Various predictions have been given for when the biometric chip in ID cards/passports would finally be cracked - the Government was saying 5-10 years, the industry analysts (bidding for the work) were saying 2-5 years. The real answer:- 5 months.
Yes, the facial recognition chip was introduced in the UK in March. Hacker and employee of DN Systems, Lukas Grunwald, demonstrated an exploit to clone biometric chip data at the Black Hat conference on Thursday last week. In an exploit that took less than two weeks to perfect, Grunwald successfully figured out how to read, copy and burn the data on the International Civil Aviation Organisation (ICAO) standard passport chip.
At the moment, the data can't be changed. So is a cloned chip totally useless? After all - if it's not my face on the chip, what good will it do me? This report from The Register goes in to some detail, but the position as I see it is as follows:
1) The RFID chip crucially contains a serial number - a unique passport number - which currently appears on the passport itself in machine readable font. In future, the printed number will be ignored in favour of the number on the chip. Lists of the passport numbers of banned travelers or "persons of note" (for example, those convicted of football related violence trying to travel during the World Cup) will be checked by comparing the number on the chip against the passport numbers on the list.
2) A cloned chip with a "clean" passport's number, i.e. a passport that is not on any blacklist, won't trigger an alert. So if you can get the cloned chip to be read instead of your own then you can pass through security without triggering an alarm.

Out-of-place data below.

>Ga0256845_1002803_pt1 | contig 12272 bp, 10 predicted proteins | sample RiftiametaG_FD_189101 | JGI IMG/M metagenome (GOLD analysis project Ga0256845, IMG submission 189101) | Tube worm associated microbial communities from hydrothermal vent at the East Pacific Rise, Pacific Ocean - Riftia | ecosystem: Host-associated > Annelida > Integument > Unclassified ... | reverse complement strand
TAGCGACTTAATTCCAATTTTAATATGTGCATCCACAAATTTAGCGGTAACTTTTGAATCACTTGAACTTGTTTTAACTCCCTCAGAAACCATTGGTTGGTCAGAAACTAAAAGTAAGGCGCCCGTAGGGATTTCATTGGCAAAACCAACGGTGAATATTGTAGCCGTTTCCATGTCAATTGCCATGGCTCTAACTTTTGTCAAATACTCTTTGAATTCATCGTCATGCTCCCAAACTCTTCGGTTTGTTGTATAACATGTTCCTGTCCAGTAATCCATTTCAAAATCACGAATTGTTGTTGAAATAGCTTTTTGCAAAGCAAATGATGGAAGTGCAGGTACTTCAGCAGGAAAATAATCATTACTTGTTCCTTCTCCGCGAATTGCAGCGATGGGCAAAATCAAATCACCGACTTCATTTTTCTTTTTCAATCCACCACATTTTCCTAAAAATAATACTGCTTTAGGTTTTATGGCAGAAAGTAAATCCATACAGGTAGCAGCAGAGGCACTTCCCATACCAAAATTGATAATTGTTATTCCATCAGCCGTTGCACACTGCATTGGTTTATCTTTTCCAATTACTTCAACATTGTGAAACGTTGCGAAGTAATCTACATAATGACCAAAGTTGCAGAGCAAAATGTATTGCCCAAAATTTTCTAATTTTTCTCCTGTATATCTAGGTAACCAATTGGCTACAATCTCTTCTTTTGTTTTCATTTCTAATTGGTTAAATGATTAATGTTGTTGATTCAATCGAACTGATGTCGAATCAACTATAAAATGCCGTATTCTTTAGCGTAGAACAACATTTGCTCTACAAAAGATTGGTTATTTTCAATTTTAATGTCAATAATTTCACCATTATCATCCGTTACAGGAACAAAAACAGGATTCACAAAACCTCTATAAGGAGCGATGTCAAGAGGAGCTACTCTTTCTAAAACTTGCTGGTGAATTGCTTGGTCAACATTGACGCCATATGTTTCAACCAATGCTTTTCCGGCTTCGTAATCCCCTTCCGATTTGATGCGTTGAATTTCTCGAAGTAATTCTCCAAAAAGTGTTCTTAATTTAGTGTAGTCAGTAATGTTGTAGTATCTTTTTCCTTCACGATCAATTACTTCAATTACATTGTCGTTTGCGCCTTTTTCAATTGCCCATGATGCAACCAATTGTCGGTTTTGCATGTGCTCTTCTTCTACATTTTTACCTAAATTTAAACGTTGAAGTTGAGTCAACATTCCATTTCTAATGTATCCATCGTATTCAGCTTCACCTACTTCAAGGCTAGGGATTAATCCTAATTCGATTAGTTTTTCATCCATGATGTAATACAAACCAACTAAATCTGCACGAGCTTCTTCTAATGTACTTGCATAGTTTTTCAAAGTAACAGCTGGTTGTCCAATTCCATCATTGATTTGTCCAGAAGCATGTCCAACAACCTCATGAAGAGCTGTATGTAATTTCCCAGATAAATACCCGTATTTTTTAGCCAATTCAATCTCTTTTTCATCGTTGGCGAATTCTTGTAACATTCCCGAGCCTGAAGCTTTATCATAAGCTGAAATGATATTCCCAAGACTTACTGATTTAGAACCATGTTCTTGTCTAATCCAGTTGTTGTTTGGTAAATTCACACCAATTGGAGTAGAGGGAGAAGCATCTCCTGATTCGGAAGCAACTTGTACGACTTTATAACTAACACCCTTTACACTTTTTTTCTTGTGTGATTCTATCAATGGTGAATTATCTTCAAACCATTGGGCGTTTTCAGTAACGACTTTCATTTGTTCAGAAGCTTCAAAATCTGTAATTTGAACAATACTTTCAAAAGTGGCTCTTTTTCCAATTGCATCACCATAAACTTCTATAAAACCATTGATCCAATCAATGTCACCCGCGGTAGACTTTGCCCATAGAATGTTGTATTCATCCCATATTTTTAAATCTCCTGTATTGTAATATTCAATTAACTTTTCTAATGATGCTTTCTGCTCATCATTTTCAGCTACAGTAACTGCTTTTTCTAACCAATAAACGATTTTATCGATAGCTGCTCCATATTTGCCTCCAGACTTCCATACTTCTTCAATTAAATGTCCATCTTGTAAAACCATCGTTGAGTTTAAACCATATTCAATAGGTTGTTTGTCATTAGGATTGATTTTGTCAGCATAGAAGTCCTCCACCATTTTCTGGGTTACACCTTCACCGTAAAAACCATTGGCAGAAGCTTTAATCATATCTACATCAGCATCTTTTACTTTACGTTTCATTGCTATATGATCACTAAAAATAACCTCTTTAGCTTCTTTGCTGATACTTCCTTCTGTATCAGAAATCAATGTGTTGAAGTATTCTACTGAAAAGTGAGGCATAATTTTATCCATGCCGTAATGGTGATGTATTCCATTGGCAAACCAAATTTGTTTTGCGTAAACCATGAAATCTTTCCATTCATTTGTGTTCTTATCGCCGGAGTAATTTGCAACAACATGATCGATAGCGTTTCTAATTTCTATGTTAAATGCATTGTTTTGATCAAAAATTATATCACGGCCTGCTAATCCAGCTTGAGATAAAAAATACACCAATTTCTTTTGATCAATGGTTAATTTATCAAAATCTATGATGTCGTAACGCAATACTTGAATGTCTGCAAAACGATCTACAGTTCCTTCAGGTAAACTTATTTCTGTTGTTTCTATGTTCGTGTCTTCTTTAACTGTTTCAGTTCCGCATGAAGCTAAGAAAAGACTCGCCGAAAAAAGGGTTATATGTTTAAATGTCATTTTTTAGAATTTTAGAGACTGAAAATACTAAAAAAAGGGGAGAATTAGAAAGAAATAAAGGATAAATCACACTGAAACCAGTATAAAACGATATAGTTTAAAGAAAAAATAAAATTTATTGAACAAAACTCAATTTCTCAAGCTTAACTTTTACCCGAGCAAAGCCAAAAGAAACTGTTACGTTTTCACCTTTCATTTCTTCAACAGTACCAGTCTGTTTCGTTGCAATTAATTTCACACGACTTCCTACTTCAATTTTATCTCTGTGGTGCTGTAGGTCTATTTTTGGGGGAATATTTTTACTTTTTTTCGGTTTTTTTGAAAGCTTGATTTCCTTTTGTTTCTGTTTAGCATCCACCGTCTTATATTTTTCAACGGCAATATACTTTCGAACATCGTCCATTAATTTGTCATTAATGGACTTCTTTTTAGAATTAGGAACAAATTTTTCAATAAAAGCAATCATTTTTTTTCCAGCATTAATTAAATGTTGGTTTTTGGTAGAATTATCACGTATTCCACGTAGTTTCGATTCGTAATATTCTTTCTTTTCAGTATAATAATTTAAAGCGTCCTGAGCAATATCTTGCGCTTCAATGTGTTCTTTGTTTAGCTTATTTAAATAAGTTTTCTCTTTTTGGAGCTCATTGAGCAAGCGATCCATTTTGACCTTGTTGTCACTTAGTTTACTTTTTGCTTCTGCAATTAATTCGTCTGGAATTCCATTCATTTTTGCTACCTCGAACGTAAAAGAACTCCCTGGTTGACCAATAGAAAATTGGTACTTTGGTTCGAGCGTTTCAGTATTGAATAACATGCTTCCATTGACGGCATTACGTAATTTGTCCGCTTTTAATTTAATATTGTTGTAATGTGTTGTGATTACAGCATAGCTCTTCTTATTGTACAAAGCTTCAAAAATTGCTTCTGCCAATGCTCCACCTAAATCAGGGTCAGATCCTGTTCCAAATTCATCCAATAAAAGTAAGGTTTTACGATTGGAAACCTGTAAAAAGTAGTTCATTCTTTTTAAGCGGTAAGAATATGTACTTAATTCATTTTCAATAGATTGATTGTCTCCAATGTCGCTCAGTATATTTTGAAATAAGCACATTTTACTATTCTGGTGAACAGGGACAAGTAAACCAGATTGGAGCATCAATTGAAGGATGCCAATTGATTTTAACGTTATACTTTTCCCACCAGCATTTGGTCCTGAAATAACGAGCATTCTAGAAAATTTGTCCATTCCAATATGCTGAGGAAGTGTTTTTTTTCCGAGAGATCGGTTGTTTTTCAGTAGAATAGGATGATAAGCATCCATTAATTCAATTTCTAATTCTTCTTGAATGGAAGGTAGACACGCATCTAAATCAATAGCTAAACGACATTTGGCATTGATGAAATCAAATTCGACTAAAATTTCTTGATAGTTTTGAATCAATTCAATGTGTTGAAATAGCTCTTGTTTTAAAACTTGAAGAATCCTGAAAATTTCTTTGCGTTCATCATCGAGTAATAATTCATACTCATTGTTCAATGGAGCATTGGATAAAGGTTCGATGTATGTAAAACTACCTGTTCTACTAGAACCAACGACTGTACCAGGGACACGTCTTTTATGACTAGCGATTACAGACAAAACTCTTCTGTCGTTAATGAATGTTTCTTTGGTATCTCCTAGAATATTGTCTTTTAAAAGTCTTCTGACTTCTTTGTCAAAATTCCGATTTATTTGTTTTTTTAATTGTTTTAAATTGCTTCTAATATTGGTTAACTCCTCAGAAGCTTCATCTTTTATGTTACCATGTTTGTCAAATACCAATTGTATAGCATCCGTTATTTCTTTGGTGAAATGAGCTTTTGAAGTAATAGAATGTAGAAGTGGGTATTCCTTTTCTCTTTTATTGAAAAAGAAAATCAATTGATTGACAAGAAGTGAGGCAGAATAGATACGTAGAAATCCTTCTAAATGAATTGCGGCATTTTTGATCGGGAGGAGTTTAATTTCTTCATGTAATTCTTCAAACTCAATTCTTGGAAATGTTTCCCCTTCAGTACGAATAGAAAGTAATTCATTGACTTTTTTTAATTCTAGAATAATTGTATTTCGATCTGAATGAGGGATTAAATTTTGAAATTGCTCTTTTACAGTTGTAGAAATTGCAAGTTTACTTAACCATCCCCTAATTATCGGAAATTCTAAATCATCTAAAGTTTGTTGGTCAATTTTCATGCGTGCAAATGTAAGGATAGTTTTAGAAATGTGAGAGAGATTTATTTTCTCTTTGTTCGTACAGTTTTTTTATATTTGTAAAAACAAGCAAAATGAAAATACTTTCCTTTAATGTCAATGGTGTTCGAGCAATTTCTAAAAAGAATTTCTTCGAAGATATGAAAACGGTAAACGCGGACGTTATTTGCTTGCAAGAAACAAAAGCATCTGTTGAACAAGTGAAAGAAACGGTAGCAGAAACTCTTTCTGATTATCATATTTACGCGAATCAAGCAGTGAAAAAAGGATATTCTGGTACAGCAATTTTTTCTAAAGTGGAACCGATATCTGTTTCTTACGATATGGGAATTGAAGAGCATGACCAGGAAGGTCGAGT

3) There are two ways that you can use a cloned chip: Firstly - by inserting it into a forged passport; secondly by "overlaying" the chip in the passport by disabling or shielding the original chip and attaching a new chip to your passport holder for example.
4) Of course the chip also contains facial recognition details. However, there will be prone to a number false negatives (deciding you aren't you because you've not shaved this morning). With false negative results of between 12% and 94% in the Biometrics Trial (See page 58 of the official report, how long before passport checking staff adjust their behaviour to let through the (conservatively) one in eight travelers who don't match their chip. The usual strategy to reduce false negatives is to relax the accuracy of the system. Simply put, to reduce the false negatives you raise the number of false positives: e.g. deciding you look enough like your brother to let you through on his passport. So clone the chip of someone who looks a lot like you and who either won't notice or won't mind that you've borrowed their passport to do so and you might just get through anyway.
5) So we're back to the "good old, bad old days" (pre March 2006), where trying to blag your way through customs on someone else's passport is possible as long as there's a fairly acceptable resemblance, right? Wrong - we could be could actually be worse off, from a security point of view. As The Register's report puts it:
"The mere presence of the reader, the chip and the general ePassport security pixie dust will - no matter what the circulars say - have a psychological effect on border control staff. They will tend, because the machine says the passport's clean, to drop their guard, not really inspect either picture or bearer properly. This kind of effect is well documented, and it's the same kind of thing as people walking in and out of companies unchallenged despite wearing a security tag in the name of 'Michael Mouse'."
No offence, but your facial biometric doesn't look so good...
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